No-fuss gammon terrine with piccalilli and spelt bread

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Pig's trotters are used in Galton Blackiston's gammon terrine recipe for their gelatinous quality - both to add flavour and help set the terrine. To speed up this recipe, omit the overnight setting process and simply serve up the shredded gammon with the rest of the ingredients as a rustic salad.

First published in 2015
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To serve

  • 250g of piccalilli
  • 10 slices of bread, spelt, rye or sourdough
  • 1 handful of watercress


  • Muslin cloth
  • Terrine mould


For the gammon terrine, place the gammon, together with the trotters, into a large saucepan and cover with cold water. Bring to the boil and simmer for 10 minutes, skimming off any scum which floats to the surface
Remove the gammon and trotters, discard the water then return the gammon and trotters to the cleaned-out pan
Make a bouquet garni with the bay leaves, thyme and the parsley stalks (you could also add some sprigs of tarragon if available), add this to the saucepan together with the coriander seeds, peppercorns and shallots
Pour in the bottle of white wine, the white wine vinegar, enough cold water to cover and bring to a simmer. Simmer very gently for approximately 2 hours, or until the gammon is tender and the flesh flakes easily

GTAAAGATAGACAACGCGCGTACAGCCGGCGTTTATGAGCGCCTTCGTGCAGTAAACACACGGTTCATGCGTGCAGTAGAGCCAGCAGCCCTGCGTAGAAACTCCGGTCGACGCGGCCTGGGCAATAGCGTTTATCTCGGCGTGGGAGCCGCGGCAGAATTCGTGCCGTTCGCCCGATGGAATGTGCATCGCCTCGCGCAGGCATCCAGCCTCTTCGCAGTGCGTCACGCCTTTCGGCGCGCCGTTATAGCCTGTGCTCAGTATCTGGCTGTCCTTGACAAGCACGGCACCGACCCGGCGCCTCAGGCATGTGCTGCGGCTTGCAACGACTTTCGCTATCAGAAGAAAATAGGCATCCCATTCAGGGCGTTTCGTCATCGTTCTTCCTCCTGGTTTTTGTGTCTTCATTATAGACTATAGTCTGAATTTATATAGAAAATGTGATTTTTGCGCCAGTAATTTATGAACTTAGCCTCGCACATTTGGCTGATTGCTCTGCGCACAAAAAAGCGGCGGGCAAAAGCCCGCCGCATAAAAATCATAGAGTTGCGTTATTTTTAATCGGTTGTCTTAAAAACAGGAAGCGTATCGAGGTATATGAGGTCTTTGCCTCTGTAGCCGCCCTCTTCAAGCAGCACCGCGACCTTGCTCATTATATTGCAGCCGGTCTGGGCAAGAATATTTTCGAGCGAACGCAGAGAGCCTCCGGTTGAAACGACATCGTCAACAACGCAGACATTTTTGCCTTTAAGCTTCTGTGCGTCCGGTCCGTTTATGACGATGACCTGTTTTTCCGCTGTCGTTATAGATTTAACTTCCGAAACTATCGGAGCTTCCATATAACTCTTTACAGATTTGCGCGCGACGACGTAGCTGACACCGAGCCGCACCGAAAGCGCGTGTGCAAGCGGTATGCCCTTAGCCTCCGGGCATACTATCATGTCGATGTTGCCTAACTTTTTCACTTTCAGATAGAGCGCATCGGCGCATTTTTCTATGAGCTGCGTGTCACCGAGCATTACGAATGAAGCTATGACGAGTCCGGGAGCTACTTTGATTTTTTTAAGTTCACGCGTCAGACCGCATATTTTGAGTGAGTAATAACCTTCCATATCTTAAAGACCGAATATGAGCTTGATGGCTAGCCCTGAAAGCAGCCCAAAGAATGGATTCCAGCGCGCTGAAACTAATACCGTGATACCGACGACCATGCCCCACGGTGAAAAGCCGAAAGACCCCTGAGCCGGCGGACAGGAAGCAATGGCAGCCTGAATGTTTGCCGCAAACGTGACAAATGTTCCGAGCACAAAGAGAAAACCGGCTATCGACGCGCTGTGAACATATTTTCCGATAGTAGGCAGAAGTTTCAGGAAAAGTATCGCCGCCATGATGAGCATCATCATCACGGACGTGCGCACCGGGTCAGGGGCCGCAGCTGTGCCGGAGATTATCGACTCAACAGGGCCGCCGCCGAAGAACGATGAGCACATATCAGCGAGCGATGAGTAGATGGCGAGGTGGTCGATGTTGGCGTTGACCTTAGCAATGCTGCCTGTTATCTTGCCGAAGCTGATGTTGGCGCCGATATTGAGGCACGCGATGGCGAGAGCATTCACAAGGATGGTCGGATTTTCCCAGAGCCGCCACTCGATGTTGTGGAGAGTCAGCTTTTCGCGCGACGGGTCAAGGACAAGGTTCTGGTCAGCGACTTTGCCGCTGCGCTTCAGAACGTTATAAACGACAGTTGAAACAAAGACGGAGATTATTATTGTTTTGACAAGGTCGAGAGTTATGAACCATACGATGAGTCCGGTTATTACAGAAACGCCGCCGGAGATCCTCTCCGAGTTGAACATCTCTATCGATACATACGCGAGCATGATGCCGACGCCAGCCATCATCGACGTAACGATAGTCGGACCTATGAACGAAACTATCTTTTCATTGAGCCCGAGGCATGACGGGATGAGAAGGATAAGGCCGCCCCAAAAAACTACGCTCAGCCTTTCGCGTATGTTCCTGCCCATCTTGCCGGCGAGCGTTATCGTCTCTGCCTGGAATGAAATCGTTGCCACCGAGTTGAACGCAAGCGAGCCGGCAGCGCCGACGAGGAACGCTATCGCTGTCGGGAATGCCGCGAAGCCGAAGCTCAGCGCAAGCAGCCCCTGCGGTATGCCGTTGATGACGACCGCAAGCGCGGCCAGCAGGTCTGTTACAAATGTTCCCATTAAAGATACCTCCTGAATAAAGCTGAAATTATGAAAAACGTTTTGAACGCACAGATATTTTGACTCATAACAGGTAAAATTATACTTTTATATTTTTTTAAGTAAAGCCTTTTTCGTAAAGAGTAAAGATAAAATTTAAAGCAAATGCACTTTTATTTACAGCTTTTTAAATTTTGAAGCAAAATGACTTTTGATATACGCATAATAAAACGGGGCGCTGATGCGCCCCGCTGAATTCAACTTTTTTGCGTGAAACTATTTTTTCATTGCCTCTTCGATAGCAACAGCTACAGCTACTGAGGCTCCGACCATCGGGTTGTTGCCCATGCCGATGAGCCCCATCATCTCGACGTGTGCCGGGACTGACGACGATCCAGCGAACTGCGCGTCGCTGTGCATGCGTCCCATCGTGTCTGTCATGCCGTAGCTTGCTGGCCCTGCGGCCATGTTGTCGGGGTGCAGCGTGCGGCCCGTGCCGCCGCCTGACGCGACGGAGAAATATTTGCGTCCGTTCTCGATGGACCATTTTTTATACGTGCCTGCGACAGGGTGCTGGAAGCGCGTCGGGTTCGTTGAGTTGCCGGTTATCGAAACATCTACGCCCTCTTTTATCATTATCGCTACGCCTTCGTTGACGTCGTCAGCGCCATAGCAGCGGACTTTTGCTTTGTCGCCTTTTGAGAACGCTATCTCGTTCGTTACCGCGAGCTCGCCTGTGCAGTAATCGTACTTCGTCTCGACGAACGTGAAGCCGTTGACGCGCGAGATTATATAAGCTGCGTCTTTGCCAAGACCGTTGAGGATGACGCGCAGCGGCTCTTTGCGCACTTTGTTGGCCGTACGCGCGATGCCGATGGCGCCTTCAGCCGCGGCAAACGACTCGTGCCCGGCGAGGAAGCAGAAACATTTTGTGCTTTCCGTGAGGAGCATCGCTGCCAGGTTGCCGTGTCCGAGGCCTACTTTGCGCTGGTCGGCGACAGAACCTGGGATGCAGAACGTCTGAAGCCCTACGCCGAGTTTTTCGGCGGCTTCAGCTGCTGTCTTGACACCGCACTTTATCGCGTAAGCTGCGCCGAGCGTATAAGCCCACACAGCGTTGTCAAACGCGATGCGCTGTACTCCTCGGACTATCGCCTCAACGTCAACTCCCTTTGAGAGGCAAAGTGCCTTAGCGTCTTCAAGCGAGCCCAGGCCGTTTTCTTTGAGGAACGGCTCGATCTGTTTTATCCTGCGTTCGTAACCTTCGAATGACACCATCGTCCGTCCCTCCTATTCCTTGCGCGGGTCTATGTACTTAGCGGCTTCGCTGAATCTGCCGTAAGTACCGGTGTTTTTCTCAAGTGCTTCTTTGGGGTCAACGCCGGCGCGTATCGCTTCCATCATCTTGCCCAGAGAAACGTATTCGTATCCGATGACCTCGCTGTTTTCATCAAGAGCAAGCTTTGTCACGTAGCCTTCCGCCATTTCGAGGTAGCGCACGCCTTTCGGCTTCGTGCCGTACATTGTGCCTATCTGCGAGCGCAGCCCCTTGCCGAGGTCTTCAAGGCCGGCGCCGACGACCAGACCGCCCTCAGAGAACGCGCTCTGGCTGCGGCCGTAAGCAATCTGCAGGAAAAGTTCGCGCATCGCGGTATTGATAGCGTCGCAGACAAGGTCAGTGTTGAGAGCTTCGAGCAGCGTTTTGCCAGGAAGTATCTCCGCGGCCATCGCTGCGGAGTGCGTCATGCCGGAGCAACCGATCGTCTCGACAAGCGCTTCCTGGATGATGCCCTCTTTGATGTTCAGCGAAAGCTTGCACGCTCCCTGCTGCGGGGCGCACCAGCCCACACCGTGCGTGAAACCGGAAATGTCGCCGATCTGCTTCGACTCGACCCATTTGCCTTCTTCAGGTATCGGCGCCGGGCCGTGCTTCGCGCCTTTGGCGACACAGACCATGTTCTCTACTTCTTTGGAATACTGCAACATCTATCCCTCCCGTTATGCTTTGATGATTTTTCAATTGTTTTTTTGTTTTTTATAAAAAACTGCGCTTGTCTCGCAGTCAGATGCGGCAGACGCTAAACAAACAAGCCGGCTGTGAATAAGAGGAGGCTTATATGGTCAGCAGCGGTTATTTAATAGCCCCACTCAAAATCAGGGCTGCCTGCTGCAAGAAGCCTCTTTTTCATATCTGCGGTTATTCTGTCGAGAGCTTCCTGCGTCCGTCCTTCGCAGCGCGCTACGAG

• 750ml of dry white wine
  • 4 tbsp of white wine vinegar
Leave the meat to cool in the liquid, then remove and cover with cling film (the trotters can be discarded at this point). Strain the liquor through a piece of muslin into a clean pan
Taste the liquor: if the flavour is not as strong as you like, bring to the boil and reduce, this will intensify the flavour but also increase the saltiness of the liquor, so if you are happy with the flavour of the liquor there is no need to reduce it. If you do reduce, pass it once again through a clean piece of muslin and into a jug
Peel the skin off the gammon then shred the ham into nuggets. Place into a large bowl with the capers, gherkins and parsley. Mix well, taste and season with pepper (it should be salty enough already)
Line a 1.5 litre terrine with a double layer of cling film, leaving some excess draping over the sides. Pile the mixture into the lined terrine and press down firmly
Slowly pour in the liquor, enough to just cover the meat – tapping down well as you do so to ensure it is spread throughout the terrine. Cover with cling film, press down with a weight (block of butter work well) and leave to chill and press overnight
Once set, remove the terrine from the fridge and gently pull at the cling film to slightly loosen the terrine. Turn the mould over on to a chopping board and tap a few times until the terrine comes out
Slice the terrine into 10 even sections, remove the cling film from each slice and serve with the piccalilli, bread and watercress
  • 250g of piccalilli
  • 10 slices of bread, spelt, rye or sourdough
  • 1 handful of watercress
First published in 2015

There can't be many Michelin-starred chefs who started out selling homemade cakes, biscuits and preserves on a market stall in Rye in 1979. Yet, the quietly spoken, endearingly eccentric Galton Blackiston isn't like other chefs.

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